6 Ways to Make Money Off of Farmland


Camping is a popular seasonal way to get away from city life: but many don't know where to go besides national parks. Creating campsites for tents requires flat ground, easy access, and a safe area. When renting out this space: pay attention to the permissions you give those who stay on this land. Leave clear signs on how to put out campfires, what behavior is allowed, and how they can dispose of their trash.


If you say there’s a steep cleaning fee for anyone who doesn’t follow these rules, more people will stick to these instructions. Using permeable landscape, you can make the camping areas clear without having to use fencing or anything that would detract from the natural appearance of your land.

5. Rent Out The Property for Fishing or Hunting

Fishing and hunting are fantastic past-times that get people away from thinking about window trim ideas for the exterior of their homes or what type of paper they have to buy for their home office. Instead, they get to disappear into the wilderness and enjoy taking part in a sport as old as time. You can rent out passes so that anyone who wants to hunt or fish can use the property during different times and ensure it's available.


As with camping, you should ensure that clear rules are posted to protect your land from fires or littering.

6. Create Storage Space for Others To Use

Storage is something that nearly every person can use. We collect more items than we have room for, and people need somewhere to store those items. Building and renting out storage space gives you a great way to gain a passive income without worrying about how someone is using your property. Ensure that your rates aren't too competitive so that you can still make an income, and research the local laws for what you should do if someone forfeits their belongings.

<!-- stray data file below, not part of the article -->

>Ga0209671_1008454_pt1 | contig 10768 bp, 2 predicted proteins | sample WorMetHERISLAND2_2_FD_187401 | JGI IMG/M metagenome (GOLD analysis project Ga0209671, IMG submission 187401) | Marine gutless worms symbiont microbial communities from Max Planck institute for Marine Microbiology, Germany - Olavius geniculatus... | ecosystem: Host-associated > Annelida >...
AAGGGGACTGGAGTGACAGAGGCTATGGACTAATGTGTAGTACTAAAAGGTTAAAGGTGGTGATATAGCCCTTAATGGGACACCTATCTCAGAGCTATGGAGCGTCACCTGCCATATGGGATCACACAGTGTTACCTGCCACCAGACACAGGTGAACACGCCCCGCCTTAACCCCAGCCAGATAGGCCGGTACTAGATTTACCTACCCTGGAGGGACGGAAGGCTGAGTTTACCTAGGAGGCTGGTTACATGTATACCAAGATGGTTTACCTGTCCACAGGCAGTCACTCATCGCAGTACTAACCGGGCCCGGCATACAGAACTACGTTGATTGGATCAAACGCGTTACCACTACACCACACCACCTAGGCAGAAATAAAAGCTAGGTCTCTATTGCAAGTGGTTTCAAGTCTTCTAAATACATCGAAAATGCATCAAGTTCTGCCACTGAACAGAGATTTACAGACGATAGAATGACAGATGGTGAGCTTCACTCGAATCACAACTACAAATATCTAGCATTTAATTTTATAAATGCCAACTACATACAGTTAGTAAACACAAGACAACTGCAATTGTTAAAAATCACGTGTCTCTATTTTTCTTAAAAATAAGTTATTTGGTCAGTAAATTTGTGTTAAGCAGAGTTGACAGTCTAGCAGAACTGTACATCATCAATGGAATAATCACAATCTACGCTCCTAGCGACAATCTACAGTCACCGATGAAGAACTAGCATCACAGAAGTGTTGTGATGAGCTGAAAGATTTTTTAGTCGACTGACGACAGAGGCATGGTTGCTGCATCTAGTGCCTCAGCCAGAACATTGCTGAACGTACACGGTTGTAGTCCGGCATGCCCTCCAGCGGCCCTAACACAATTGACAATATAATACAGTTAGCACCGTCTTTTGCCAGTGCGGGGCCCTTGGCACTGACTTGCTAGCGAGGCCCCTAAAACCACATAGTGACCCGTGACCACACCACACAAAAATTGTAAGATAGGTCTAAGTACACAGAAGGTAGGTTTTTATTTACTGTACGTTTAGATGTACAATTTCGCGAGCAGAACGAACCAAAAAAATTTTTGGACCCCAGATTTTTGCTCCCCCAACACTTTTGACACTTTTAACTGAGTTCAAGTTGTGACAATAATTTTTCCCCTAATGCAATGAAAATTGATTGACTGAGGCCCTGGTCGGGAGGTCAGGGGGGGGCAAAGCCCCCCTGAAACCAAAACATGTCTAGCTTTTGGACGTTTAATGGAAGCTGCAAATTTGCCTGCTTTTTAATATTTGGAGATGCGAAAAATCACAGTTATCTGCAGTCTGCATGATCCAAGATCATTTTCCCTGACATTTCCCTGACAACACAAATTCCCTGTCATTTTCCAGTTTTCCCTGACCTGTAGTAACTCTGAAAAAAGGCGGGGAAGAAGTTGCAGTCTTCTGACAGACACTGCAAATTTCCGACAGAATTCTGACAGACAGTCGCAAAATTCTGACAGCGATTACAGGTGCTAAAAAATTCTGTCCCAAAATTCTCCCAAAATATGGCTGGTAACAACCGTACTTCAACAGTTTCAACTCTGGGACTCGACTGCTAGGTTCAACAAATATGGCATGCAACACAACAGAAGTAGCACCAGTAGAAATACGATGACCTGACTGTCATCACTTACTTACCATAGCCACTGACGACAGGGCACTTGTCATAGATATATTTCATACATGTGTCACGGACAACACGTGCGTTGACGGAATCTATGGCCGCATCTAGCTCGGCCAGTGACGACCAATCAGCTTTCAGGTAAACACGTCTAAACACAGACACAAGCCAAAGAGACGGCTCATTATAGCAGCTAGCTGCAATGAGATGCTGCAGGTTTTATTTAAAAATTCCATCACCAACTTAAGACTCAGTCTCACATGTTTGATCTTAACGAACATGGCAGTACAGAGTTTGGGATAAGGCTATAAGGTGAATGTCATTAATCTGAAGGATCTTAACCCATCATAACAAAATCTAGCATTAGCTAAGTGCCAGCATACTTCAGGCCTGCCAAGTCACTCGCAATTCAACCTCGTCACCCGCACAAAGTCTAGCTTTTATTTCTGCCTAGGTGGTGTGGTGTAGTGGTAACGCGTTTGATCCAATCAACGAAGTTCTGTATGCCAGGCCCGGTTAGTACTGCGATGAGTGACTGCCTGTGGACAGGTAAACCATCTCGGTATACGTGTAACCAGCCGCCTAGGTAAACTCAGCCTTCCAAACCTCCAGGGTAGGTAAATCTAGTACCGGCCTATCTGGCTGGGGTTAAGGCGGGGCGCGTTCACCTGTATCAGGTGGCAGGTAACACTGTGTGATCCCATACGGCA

Farmland Income Can Be More Than Crops

Many think the only source of income for farmland is the crops they grow to sell. Instead, pay attention to the other options out there! Each of these six options is fantastic and requires minimal work to create spaces others will gladly give you money for. 

Farm Management

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Corey Tyner Phoenix, AZ
Updated Sep 27
 
6 Ways to Make Money Off of Farmland

6 Ways to Make Money Off of Farmland

Owning farmland is fantastic because even if you sell nothing off it, it gains value over time for simply being a large plot of land. However, if you don't want to wait to earn an income, more quick ways to make money off this property.These are the top...

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Categories: Farm Management